The Letters

Director:   William Riead


  1. Juliet Stevenson
  2. Max von Sydow, Rutger Hauer

Telling a tale of the inner spiritual life of a person is difficult — we might even say impossible — for our spiritual lives are largely unseen. One can see certain things from the outside, but only God knows what is happening interiorly: the growth, the challenges, the setbacks and movements away from and toward God.

Mother Teresa’s life was one marked by service to the poorest of the poor on the streets of Calcutta out of love for Christ. In the many photographs we have of her, she radiates joy and love to those she served.

The film opens with a series of scenes from various venues: Ireland, 1931, when Sister Teresa makes her vows with the Loreto Sisters; India, 1998, where a priest and postulator of her cause for canonization, Father Benjamin Praagh (Rutger Hauer), visits a hospital where an Indian woman has allegedly been healed through Mother Teresa’s intercession; England, 2003, where we’re introduced to an aging Father Celeste van Exem (Max von Sydow), Mother Teresa’s spiritual director; and Rome.

Father van Exem explains to Father Praagh that he will want to read Mother Teresa’s letters, letters that reveal the profound darkness she experienced.

“She felt God had abandoned her,” Father van Exem explains. “No one knew of her feelings of isolation. Her longing for God felt like torture. She felt there was no God in her.”

The story follows Sister Teresa’s early consecrated life as a teacher in a school run by the Loreto Sisters. While she is first and foremost a teacher, it is through the poor outside the windows of the convent that God calls her.

“Surely God loves the poor as much as he loves privileged girls,” Sister Teresa explains to the mother general of the desires growing in her heart. Sister Teresa’s first challenge is to overcome the suspicions and jealousy of her superior.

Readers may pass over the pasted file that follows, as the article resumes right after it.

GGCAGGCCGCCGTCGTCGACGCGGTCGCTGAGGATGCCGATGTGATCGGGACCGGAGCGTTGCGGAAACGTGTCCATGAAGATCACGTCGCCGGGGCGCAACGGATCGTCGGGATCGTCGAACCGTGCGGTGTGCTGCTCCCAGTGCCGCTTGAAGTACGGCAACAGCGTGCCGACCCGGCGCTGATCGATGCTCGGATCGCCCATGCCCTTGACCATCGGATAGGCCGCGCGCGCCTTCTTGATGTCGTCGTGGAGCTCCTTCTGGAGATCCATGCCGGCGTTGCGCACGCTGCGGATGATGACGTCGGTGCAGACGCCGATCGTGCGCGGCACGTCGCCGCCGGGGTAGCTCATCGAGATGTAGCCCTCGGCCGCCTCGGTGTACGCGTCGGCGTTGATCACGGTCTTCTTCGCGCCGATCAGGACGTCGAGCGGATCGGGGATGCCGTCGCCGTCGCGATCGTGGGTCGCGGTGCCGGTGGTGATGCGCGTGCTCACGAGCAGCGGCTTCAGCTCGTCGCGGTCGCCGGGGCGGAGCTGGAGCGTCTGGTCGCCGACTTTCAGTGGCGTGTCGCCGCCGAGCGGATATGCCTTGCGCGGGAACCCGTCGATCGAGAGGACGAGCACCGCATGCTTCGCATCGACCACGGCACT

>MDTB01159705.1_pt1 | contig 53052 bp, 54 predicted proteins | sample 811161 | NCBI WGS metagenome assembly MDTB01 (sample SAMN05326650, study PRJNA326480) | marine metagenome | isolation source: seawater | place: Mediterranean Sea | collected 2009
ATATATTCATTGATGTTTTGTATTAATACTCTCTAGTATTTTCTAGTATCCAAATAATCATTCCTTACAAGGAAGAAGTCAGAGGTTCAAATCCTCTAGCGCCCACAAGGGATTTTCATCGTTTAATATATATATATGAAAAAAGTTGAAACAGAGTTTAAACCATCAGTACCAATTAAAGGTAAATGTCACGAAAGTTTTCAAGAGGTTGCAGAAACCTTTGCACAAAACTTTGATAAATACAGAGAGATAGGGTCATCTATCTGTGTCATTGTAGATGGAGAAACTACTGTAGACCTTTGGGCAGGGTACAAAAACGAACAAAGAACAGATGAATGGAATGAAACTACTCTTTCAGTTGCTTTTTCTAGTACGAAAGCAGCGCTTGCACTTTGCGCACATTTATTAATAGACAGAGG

The film relays the story of Mother Teresa’s being released from her vows to the Sisters of Loreto and her founding of the Missionaries of Charity, all within the context of India’s fight for independence. It tells the story of her work in the slums of Calcutta, leading up to her opening of the Home for the Dying and ending with her receiving the Nobel Peace Prize in 1979.

Where this does work is in explaining her sense of abandonment, her loneliness and the emptiness that she felt. Then, when we later see her walking alone, we can ever-so-slightly feel the “dark night of the soul” that she experienced, just by the way she’s walking.

Where the film succeeds is when it shows us Mother Teresa’s relationships with those she serves and the challenges she faces in her service to the poorest of the poor. We’re moved when she begins teaching some orphan boys the alphabet or when she helps to deliver the breech baby of a Hindu couple who had previously tried to force her from the slums. Later, the father runs to meet Mother Teresa as she walks home, falls on his knees and begs her forgiveness.

Both in the film (which was shot in India) and her life, it is her actions that inspire, especially in light of the film’s revelations that were described in The New York Times best-selling book Mother Teresa: Come Be My Light: The Private Writings of the Saint of Calcutta. The film, directed by and based on a script written by William Riead, borrows heavily from the letters contained in the book. The film tells us that Mother Teresa wanted the letters destroyed after her death because she feared that they would “make people think more of me and less of Jesus.” We can be thankful that they were not destroyed.

Her letters have been largely misunderstood by the secular media, thinking that they somehow suggest her lack of belief. In fact, the letters echo Christ’s words to Thomas: “Blessed are they who believe without seeing,” or, in Mother Teresa’s case, we might say: Blessed are those who believe without feeling. It is for this reason that the film is an important one.

As we see Mother Teresa feeding the hungry, teaching the orphan, visiting the sick and comforting the dying, we cannot help but recall the Gospel passage from Matthew 25 about the hungry, thirsty, naked and imprisoned.

The film won the 2014 Sedona International Film Festival’s “Audience Award.” For those unfamiliar with Mother Teresa and her work, this film offers a good introduction. For those familiar with her story, it’s spiritually beneficial to see it again through eyes opened to her unseen story of suffering. That’s not only something worth seeing, but something worthy of reflection. 1